The article contains a general discussion on river processes in different climates. It is stressed that a good knowledge of the natural river processes is of great importance, both for purely scientific reasons and in the interests of society. The prediction of future development and the forecasting of possible environmental risk factors are essential elements in the physical planning. Both the hydrological regime and the sediment production are controlled to a great extent by climate, but they are also affected by a multitude of different factors, mutually related and seldom independent. Vegetation, bedrock and soil conditions, topography and channel geometry are some of these factors. Some typical examples are given from different climatic regions. The influence of the perennially frozen ground on the fluvial processes in arctic regions is discussed and exemplified. In humid, mid-latitude climates, the influence of, among other things, the seasonality and the possible presence of snow and ice during the winter is discussed. The partial absence of vegetation in dry climates and the occurrence of heavy flash floods is discussed, and their significance for the processes is stressed. The close relationship in the dry zones between the fluvial processes, particularly the transport of bed load, and the general geomorphological evolution of the landscape is pointed out. In the tropics, the vegetation plays a very important rôle, bòt other factors, for instance, the “lahar” activity in volcanic areas, may also be significant as regards the river characteristics. In a concluding section, some general concepts are presented. It is pointed out that the fundamental hydrodynamic and fluvial processes are the same, irrespective of climate and other external conditions (concept of similarity), and that the rate of most river processes and their morphological and sedimentological results are directly or indirectly controlled by climate, for instance, by permafrost, river ice, snow and vegetation (concept of climatic control). There is a balance or quasi-balance in all rivers between water discharge and sediment load, determining the general character of fluvial processes and morphological development (water-sediment relationship). As the processes in a river depend on conditions and processes also in other parts of the river basin, it is necessary to treat the whole river basin as a compound unit (the river basin as the fundamental unit). The importance of geomorphological events of different frequencies and magnitudes varies with climate. This is an important topic for further studies (frequency-magnitude relationship). Man's influence on river processes is becoming more and more important. It is necessary to develop satisfactory methods for the prediction of the effects of human activities (man's influence). Process geomorphology would be a useful term to utilize, covering both the influence of climate and other factors, for example man's influence, on the long-term geomorphological development.
The Punjab is the area where the perennial irrigation canals of large-scale were first constructed in the Subcontinent of India. It is indeed true that the larger part of the Punjab has been benefited by the canal networks, while, the area was confronted with a rapid rising of the ground water table, with the result of waterlogging and salinity of fertile land. The serious rising of the water table came to be stabilized with the decrease of rainfall and a series of anti-waterlogging ameliorations, such as the excavation of drains and the boring of tubewells in the first half of the 1960's. With the development of the “green revolution”, tubewells were bored in increasing number and this has resulted in lowering of the water table in certain areas. This paper aims to discuss such a water problem in the Punjab in the light of behaviour of hydrologic cycle. The author points out that little understanding of hydrologic cycle of surface and ground water in the time of water use has caused the above water problem. The results obtained may be summarized as follows : 1) In the natural environment existed before the inception of perennial canal irrigation, the system of hydrologic cycle in the Punjab was characterized by a considerable deep level of ground water, most of which were recharged by the influent seepage from river to the doab. In such deep ground water areas of the doab, the water of heavy showers in August and early September were almost lost by the manners of surface run-off and evapotranspiration and rarely reached to ground water table through the soil and aeration zones. 2) The rising of water table caused by canal irrigations has greatly modified the linkages of hydrologic cycle. That is, vertical transfers of water between the surface and the ground water storages has become actively and resulted in the increase of evapotranspiration. And the lateral transfer of water from river to the doab has turned the outfluent from the doab to river. 3) Irrigation tracts in the Punjab can be grouped into two types in the light of mode of fluctuation of ground water table. In the first group (UBDC, SC-A, FC), the water table was rised by 0.10-0.13 meter/year from 1942 to 1955 and has been stabilized at 2.0-3.5 meters below the surface since 1956. In the second group (SC-B, WYC-B), the water table has been continuously rised by 1.55-0.65 meters/year since 1954 when the Bhakra Canal System was opened. Fluctuations of the water table of the first group can be divided into five stages. These modes and stages of fluctuation were discussed in connection with changed in rainfall and irrigation water managements. 4) Investigations were made into relationships between the fluctuation of water table and its controlling factors in UBDC. On the ground of the above investigations, calculation was made regarding the critical amount of rainfall and rainfall plus irrigation water, less than which the ground water table does not fluctuate. The critical amount of rainfall and rainfall plus irrigation water is 660 mm and 1, 216 mm in year, respectively. Based on these, irrigation water at the monsoon period should be controlled. 5) In the first group of irrigation tracts, where tubewells are intensively bored, the water table has turned the tendency of lowering in the latter half of the 1960's. Total decrease in amount of ground water storage calculated based on the above lowering on the above lowering are about 250 million cubic meter per year. Therefore, it seems that pumping of the ground water by tubewells has already exceeded to the safe yield. The author advocates that a detail calculation of the water balance on irrigation tracts be made in order to make a well-balanced management of water and to prevent cultivators from the disorder of water use which would be caused by the over-lowering of the water table.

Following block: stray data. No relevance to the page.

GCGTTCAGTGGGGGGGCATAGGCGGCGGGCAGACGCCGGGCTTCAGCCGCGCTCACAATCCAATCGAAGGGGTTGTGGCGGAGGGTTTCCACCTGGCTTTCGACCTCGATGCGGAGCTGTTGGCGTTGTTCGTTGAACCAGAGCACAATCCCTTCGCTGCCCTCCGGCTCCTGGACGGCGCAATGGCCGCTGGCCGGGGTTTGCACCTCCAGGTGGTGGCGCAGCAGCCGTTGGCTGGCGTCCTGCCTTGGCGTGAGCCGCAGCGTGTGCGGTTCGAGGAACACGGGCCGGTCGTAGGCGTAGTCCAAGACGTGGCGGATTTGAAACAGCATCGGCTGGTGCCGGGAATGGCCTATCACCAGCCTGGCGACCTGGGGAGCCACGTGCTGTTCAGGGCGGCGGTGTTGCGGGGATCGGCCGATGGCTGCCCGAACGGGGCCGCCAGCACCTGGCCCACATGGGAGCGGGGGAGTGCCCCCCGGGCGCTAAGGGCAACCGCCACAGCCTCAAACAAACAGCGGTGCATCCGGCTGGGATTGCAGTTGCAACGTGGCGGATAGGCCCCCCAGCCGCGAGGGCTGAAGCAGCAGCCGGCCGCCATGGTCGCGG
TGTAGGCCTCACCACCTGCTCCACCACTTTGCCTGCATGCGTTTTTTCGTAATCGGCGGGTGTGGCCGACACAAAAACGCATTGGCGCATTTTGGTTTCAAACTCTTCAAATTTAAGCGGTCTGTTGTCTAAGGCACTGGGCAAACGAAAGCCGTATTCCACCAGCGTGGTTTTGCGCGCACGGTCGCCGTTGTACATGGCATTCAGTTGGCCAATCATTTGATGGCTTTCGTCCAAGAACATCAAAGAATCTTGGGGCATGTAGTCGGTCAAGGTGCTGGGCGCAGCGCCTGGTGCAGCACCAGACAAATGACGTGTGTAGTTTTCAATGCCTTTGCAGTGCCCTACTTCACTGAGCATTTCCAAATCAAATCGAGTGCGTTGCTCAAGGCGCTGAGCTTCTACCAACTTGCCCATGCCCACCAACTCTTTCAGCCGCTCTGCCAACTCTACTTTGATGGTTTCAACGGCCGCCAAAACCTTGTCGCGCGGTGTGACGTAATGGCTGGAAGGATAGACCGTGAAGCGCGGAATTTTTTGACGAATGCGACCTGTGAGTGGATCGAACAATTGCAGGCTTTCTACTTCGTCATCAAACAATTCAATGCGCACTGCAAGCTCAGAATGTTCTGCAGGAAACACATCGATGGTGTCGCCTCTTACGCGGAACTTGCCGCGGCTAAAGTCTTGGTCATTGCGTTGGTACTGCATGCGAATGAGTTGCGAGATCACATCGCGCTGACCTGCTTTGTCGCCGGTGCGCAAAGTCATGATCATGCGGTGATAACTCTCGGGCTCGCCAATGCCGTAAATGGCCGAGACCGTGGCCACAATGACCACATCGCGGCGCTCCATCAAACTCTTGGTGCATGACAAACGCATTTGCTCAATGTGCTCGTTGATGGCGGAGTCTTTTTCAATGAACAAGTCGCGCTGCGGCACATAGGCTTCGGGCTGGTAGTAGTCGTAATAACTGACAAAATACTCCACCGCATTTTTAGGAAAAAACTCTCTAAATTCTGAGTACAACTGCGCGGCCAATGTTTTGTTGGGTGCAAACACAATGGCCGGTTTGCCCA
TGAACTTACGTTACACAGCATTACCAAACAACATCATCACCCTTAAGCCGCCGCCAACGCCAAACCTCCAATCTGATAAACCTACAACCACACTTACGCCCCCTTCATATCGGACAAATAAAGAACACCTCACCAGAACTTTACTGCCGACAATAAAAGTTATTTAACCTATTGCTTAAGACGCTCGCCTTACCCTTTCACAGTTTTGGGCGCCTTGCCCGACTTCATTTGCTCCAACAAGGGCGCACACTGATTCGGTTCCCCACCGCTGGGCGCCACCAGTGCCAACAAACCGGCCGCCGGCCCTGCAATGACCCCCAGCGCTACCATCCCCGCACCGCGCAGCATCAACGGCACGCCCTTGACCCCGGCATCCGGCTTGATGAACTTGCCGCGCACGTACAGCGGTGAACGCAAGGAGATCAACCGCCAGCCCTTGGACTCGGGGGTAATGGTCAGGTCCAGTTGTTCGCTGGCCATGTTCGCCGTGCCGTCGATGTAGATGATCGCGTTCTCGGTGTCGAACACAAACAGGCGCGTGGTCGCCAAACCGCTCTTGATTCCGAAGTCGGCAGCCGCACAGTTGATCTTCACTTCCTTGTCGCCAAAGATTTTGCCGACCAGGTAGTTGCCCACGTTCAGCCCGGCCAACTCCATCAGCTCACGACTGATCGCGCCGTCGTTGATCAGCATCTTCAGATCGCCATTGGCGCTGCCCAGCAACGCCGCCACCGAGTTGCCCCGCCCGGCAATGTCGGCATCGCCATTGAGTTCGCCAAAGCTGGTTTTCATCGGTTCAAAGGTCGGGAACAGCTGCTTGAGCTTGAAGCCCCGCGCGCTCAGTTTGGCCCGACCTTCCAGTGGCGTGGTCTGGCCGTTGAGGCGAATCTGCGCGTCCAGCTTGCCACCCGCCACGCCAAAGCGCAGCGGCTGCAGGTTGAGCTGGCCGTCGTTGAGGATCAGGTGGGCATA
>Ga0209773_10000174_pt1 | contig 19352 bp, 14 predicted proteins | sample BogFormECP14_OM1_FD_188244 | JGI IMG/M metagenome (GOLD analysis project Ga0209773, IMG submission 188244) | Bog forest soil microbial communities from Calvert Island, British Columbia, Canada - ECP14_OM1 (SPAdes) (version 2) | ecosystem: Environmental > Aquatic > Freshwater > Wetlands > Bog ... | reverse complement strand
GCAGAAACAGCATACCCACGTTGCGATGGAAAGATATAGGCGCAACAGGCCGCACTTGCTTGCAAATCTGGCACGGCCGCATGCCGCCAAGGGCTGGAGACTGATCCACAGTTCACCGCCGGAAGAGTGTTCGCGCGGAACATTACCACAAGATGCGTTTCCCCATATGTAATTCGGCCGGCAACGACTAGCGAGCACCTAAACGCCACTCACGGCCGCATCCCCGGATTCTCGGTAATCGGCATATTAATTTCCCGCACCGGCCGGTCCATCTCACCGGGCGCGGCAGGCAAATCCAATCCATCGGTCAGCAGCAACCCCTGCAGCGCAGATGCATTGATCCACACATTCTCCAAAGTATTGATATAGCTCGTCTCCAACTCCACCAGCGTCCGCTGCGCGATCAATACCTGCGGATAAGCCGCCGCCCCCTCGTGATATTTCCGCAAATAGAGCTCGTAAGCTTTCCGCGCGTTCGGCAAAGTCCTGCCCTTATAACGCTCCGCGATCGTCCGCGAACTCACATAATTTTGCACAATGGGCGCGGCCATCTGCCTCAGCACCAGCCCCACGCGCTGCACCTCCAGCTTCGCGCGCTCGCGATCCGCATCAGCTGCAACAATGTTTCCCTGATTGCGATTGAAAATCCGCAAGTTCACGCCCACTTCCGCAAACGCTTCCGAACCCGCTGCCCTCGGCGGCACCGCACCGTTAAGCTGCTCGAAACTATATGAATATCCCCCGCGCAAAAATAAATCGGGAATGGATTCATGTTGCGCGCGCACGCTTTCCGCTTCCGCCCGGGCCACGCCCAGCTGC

UJNR is formally called as United States-Japan Conference on Development and Utilization of Natural Resource. This is a organization for mutual co-operation between U. S. and Japanese governmental science and technological laboratories. Now there are 16 panels under UJNR for various study fields. In these panels 6 panels are concerned with the ocean. The sea bottom surveys panel is one of them and the Japanese chairman is Dr. Akio MOGI, who is the director of surveying division, Hydrographic Department and Dr. Gordon G. LILL, Deputy director of National Ocean Survey, NOAA took the U. S. chairman's post. U. S.-Japan joint meeting is holding annually but the place is regularly changed between U. S. and Japan. Last year, 6thj oint meeting was held at Tokyo and next 7th meeting will be held at Honolulu, Hawaii on August 6 to 8, 1978. At the last meeting, there are many paper presentations which are related to sea bottom survey methods. In these papers, Dr. SATO and Dr. MALAHOFF made their presentations on submarine geology. Dr. SATO's theme is the structure and origin of the continental margin around Japanese Islands. He discussed submarine geological problems around Japanese continental margin. Continental shelf is divided into 6 types. The genesis of continental shelf is considered as erosion of eustatic sea level change during glacial age and tectonic movement. Lower continental shelf (far less than-140 m) is classified into 4 types. Continental slope and trench slope show absolute rising and absolute subsidence, which offered unsolved problems. Dr. MALAHOFF reported Baltimore Canyon Slump Sediment Project. This project was carried out at the southern part of Baltimore Canyon off Delaware Bay, U. S. Atlantic Coast side. Ordinary survey and actual observation by submergible “Alvil” were carried out. Sea bottom of the investigated area is consisted of very fine and soft sediment and it covered with older slump sediments which shaped irregular topography. This unconsolidated sediments easily moved down to lower part of continental rise.